Translator’s Note: I am fascinated and horrified by the amount of mindless anti-Americanism one comes across these days. Obviously, it comes as no surprise when one experiences this in neo-Nazi Russia, where national chauvinism is official policy but it is more annoying to come up against this in Europe, where they should know better. It was therefore with particular pleasure that I read this intelligent article on the subject by a a Russian American.
Don’t Look for Fools in America
7 August 2009
Translated from the Russian by Dave Essel
My colleague Lev Rubinshtein recently published an article [in Grani] on the subject of “mother country” and found that we were thinking along the same lines as I was in fact considering this opening for my piece: A certain German chancellor, when asked if he loved his “heimat”, replied that actually he loved his wife… Don’t get smart with words, in other words. However, if it is in someone’s nature to get smart with words or concepts, and if he’s feeling bored and can’t think of anything else to do with his (not so great) brains, he will almost always wind himself up into a state of hatred for the alien or love of the homeland.
I recall how a group of Russian writers once paid a visit to Israel. One of them snorted that Israel is a historical mistake, another made some senselessly rude remark about émigrés. To cut a long story short, they went there, behaved like louts, and left. Even if we allow that our writers were maybe taken somewhere unsuitable (which can happen on any trip to any country), they probably deserved to be taken to that very place and find themselves talking to the people there. Conversely, there was no need for the locals to get upset, they should have known what sort of people they were dealing with.
And it’s the same with America. Brighton Beach, oh dear! It’s simple really: don’t rush off to Brighton Beach, go to Harvard or Stanford instead, sit in on a lecture or two or give one yourself. Don’t go to McDonalds. (Why are they crowded with customers? Why be a masochist and remind yourself of what you hate, as you belch after your burger.) Don’t watch Hollywood films…
The fact is, we love to hate. Americans are dumb, Americans are uncultured, and so on and so forth. Rubbish, all rubbish. America has the best universities, the best libraries, the best scientists in the world (including some Russian ones), and publishes books – wonderful literature – in unheard of edition sizes. Therefore, when on your daily round you come across a dumb American (or Russian, or Irishman, Czech, or Frenchman), you should perhaps guess that possibly the clever ones simply don’t have the time for you.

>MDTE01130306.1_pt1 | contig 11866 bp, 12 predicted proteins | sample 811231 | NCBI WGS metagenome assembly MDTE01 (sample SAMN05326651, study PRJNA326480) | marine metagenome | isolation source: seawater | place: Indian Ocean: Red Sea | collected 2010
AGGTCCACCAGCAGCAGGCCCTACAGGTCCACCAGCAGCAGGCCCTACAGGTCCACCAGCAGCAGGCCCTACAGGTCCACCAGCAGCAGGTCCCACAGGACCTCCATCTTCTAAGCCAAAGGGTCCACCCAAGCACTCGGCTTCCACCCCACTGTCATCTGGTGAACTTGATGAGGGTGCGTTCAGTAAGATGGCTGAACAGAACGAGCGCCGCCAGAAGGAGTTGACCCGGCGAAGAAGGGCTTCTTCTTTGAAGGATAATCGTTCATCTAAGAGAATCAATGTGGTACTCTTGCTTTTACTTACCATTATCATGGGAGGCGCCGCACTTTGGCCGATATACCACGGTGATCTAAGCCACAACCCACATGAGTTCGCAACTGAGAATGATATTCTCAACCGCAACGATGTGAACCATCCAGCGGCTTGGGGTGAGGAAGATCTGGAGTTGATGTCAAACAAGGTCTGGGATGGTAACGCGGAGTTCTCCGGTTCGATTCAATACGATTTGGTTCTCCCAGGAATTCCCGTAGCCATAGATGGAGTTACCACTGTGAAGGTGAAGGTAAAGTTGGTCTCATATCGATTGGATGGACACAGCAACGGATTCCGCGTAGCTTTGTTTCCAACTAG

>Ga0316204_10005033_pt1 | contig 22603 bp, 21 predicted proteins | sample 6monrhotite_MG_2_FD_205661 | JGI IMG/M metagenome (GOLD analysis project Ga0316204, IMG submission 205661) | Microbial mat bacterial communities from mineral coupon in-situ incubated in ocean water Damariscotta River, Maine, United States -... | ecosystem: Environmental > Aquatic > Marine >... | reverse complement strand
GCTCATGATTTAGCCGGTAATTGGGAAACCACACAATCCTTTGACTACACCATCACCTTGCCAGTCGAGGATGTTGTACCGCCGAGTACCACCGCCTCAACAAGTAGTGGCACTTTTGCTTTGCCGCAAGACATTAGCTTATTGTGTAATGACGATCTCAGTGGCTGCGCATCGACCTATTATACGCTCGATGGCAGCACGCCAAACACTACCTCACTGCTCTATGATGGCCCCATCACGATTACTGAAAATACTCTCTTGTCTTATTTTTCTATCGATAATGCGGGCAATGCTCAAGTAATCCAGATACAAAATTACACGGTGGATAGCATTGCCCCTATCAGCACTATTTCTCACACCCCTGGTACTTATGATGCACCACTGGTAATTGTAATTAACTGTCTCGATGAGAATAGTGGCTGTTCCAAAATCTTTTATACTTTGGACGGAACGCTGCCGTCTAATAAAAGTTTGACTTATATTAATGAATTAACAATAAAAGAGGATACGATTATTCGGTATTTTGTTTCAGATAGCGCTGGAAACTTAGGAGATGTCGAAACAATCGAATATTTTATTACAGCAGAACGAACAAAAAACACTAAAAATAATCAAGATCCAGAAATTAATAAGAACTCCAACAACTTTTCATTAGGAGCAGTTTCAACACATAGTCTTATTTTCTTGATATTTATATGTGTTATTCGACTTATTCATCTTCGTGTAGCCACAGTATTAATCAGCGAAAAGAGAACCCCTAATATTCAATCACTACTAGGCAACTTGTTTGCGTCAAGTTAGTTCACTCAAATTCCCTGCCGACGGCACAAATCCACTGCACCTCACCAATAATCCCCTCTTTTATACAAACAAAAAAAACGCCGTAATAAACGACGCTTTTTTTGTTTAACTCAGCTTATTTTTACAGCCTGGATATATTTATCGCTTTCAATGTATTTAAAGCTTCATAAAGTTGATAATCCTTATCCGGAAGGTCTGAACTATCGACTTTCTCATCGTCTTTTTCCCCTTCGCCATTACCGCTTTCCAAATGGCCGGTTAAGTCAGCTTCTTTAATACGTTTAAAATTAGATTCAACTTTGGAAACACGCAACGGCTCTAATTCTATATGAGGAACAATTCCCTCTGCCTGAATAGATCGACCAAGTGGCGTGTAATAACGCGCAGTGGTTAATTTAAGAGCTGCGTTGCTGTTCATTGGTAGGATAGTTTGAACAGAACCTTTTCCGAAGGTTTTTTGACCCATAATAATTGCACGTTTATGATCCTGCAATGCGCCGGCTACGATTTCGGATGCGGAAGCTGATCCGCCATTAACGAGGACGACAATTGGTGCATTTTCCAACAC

Hark to the words of archpriest Alexandr Sheman, whose “Diaries” get quoted in the most varied circumstances and on all sorts of issues – not without reason: he has an unusually clear, deep, and kind mind.
“People have for centuries run to America in search of an easier life, not realising that – at bottom – life there is far harder. Firstly, because America is a country of great solitude. Each is alone with his fate, under a great sky in an immense country. Once there, any “culture”, “tradition”, “roots” seem suddenly small and the immigrant, whilst hysterically cleaving to them, at the same time realises somewhere deep down inside that they are illusory.
Secondly, it comes about because this solitude demands from each person an existential reply to the question “to be or not to be”, the answering of which requires effort. Many personal collapses ensue. In Europe, the man in free-fall always lands somewhere, but out there it’s a free-fall in bottomless space… On the other hand, it is precisely this opportunity to encounter one’s own fate that attracts people to America. Having once tasted it, one can no longer just be a “Finn” or a “Frenchman”, be, in other words, determined once and for all. One has already undergone the painful liberation from such.”
I don’t read Live Journal and I don’t read the comments to my writings there; I’m not mad. But rumours get back to me. There’s a sick old man in St. Pete, who believes he’s a literary critic of some sort and spends his years in convulsions of hatred outpoured… Weird way to spend his time. My little verse
In the towns and capital
Of the countries to which we go
You see it stamped upon their faces:
Fellow-countryman – and know it’s so